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Testing Manure

Posted by sbryce (My Page) on
Sat, May 23, 09 at 18:27

I found a horse trail near my home in an area where I like to go walking. So today I grabbed a plastic bag and went for a walk. I now have some sun-dried horse manure that I hope to feed to my worms. But I have no way of knowing if the generous contributor to my vermiculture efforts has been recently de-wormed.

I plan to put the manure in a bucket of some sort, add some water to re-hydrate the manure then toss in a few worms to see if they survive.

How long should the worms survive in the manure before I declare it edible?


Follow-Up Postings:

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RE: Testing Manure

Hi, You need to let the manure age a little first before you feed it to your worms. Otherwise, when it is decomposing, it will heat up and kill your worms. Do you have someplace where you can water it a little and then let it decompose some? We age our manure for a few weeks before we give it to the worms.

As for the "tainted" manure. Some people believe that most of the medication is absorbed by the horse and therefor it won't hurt the worms. Because we don't know if it will hurt our worms or not, we wait one month after the horses have been de-wormed before we collect any more. I think that you should let it age about a month. That should give the manure plenty of time to "age" and allow the effects of the medication (if there are any) a chance to wear away.
Beth


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RE: Testing Manure

I'm looking for some sort of cheap (free?) container to put the manure in for a couple of weeks. The plan is to moisten it and keep it damp for about two weeks, then put in a few worms, and see how they do. If they don't die, I'll assume the manure is OK for the bin.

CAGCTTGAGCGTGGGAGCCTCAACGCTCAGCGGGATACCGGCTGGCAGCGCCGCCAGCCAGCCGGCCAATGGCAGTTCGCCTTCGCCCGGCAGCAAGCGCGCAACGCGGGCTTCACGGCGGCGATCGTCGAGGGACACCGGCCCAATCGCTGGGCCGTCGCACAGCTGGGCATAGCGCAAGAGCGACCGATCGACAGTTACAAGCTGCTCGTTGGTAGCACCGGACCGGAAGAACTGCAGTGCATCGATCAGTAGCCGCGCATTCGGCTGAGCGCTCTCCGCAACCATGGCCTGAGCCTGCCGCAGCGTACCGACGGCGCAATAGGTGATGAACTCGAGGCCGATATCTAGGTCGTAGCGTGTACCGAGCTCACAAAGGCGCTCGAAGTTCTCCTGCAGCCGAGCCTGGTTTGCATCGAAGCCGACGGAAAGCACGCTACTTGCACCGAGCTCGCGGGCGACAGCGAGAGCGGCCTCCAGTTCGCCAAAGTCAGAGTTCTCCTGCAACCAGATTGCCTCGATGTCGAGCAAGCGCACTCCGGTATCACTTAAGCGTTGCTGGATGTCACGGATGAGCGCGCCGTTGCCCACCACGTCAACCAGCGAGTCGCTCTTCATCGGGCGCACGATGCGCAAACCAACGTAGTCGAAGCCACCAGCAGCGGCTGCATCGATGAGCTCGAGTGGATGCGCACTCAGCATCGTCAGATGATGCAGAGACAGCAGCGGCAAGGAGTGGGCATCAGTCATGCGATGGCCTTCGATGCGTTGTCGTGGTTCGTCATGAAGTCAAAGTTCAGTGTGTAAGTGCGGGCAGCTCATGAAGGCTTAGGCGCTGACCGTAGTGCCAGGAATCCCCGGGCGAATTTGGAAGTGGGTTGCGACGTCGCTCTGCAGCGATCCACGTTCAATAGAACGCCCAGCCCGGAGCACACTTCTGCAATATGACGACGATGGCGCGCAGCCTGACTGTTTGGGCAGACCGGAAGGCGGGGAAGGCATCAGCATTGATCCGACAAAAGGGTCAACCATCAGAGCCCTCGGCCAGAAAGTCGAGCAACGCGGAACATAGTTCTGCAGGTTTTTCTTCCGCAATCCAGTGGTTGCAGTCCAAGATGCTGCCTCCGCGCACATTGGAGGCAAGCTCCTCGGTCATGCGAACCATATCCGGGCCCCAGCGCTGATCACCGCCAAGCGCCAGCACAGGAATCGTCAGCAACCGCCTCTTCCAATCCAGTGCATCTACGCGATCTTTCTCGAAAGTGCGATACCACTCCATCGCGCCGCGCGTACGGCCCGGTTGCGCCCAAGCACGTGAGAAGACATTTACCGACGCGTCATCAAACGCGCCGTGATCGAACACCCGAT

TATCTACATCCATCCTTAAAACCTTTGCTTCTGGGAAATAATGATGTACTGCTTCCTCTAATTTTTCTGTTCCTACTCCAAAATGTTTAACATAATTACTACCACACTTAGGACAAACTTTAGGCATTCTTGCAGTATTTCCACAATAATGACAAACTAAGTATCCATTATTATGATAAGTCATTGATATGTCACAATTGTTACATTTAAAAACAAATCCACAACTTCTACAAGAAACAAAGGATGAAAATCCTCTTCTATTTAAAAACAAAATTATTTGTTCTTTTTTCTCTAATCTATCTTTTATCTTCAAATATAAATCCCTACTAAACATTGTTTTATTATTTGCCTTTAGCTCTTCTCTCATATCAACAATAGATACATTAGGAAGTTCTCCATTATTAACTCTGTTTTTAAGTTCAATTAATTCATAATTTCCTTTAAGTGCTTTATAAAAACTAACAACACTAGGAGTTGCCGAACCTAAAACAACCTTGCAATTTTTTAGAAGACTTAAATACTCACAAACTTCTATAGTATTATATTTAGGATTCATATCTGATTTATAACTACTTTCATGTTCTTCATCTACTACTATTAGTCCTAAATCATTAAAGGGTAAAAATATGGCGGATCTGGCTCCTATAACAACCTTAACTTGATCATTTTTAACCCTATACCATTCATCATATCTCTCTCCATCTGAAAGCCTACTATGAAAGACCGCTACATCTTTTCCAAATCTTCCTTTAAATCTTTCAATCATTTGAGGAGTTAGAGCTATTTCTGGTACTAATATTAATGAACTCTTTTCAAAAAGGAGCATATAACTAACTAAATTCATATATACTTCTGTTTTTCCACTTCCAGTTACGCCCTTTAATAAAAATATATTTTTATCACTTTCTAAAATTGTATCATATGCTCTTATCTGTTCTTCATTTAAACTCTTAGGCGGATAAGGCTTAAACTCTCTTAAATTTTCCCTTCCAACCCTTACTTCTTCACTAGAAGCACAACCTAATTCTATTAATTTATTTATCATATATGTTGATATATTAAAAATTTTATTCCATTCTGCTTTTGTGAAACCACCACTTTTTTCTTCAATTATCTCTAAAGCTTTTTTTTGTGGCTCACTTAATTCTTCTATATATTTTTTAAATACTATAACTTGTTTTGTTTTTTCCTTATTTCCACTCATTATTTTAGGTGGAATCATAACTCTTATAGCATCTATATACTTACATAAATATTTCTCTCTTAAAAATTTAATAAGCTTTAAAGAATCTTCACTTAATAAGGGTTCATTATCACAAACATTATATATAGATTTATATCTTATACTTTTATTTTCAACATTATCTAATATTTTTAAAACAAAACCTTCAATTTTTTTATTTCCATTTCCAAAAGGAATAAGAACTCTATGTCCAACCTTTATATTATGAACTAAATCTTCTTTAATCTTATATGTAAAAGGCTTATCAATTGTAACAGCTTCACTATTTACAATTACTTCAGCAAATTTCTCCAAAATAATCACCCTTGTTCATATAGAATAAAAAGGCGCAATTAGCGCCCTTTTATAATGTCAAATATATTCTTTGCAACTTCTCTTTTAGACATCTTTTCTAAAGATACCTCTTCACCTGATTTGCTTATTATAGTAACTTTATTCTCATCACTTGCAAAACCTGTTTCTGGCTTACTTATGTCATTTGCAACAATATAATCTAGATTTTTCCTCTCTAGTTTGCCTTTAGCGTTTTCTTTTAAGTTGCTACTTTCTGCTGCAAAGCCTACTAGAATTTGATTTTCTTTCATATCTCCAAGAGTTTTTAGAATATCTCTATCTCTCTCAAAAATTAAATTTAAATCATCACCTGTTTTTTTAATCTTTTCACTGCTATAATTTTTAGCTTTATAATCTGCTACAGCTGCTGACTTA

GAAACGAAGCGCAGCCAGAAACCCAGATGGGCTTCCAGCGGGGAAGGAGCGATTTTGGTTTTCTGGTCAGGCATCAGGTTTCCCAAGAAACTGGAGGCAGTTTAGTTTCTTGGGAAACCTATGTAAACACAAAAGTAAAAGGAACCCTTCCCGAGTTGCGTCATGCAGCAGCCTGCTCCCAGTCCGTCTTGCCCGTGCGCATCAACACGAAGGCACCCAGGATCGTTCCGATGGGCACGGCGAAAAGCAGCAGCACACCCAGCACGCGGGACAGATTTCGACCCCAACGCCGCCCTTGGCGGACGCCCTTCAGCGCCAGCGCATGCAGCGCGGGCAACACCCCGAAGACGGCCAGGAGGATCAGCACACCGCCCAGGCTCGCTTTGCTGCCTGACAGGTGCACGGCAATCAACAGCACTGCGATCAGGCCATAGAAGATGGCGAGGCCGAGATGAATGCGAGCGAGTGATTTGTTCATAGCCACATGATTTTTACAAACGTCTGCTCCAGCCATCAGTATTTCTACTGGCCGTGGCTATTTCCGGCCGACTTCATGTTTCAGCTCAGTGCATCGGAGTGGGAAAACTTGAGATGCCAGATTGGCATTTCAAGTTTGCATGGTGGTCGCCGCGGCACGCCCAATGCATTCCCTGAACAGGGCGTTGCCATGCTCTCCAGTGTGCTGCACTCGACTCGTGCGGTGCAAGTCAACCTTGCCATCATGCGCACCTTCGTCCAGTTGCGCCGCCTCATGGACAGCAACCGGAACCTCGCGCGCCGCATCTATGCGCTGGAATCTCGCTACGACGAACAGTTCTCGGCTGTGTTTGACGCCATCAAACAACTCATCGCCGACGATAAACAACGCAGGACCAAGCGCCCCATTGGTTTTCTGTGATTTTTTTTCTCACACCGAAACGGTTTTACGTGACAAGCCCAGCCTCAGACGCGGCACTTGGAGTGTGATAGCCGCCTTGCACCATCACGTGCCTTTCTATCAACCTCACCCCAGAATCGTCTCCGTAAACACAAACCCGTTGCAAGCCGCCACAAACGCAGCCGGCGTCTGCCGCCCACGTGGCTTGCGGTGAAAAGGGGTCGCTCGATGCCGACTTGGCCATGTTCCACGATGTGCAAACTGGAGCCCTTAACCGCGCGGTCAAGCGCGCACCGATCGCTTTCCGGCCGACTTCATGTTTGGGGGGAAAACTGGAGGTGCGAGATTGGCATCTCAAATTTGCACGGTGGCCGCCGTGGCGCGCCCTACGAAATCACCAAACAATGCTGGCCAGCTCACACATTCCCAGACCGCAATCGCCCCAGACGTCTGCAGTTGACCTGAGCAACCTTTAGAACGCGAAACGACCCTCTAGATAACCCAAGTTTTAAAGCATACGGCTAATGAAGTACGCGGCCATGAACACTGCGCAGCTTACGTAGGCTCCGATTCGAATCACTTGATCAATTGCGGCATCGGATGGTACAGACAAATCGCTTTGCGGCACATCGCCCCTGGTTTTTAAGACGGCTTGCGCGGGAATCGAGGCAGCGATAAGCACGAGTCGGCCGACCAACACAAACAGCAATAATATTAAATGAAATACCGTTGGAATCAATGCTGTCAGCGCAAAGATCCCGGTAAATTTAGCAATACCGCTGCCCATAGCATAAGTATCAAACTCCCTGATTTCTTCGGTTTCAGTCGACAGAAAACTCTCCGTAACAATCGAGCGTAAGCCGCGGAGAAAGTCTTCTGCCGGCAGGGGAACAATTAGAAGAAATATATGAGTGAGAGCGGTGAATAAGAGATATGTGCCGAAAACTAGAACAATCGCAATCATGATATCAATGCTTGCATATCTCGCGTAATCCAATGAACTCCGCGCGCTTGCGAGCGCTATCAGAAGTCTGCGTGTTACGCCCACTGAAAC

With the last batch I had, I set some aside to moisten for a couple of weeks, then placed that in a corner of the bin. When I saw no problems after a couple of days, I dumped the rest in one end of the bin dry and sprayed it. I'm amazed how well the worms are eating what is still pretty hard chunks of manure. I have not noticed any heating. Maybe that is beacause it hasn't all gone soft at once.


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RE: Testing Manure

For a free container, try a paint store or contact a painter. They use those five gallon buckets all the time and they come with covers too. Once the paint is dry, you should be able to peel it off.

It's good that you monitor the manure because it sure can get hot. Yes, our worms love it too.
Beth


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RE: Testing Manure

Even by waiting can you be sure it doesn't sterlize the worms? I have access to all kinds of horse manure but am to chicken to give it to them.
Mary


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RE: Testing Manure

Another good source for free buckets is a bakery. They get their frostings in five gallon buckets. And, if you ask, they will most always save the lids for you too. I usually get mine from the bakery in my local grocery store; and use them for picking veggies as well as other things. But, it is always first come, first serve. So, when I need buckets, I always ask often!

Good luck,
Robert


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RE: Testing Manure

Hi Mary,
Yes, we are chicken too. We have the schedule of when the horses will be de-wormed. We stockpile the manure before hand (we have a LOT of worms) and then we wait one month after they've been given the medication before we get any more. We've been doing this for awhile and we haven't had any problems. If we could get green_thumbz to chime in, he might be able to provide some more info.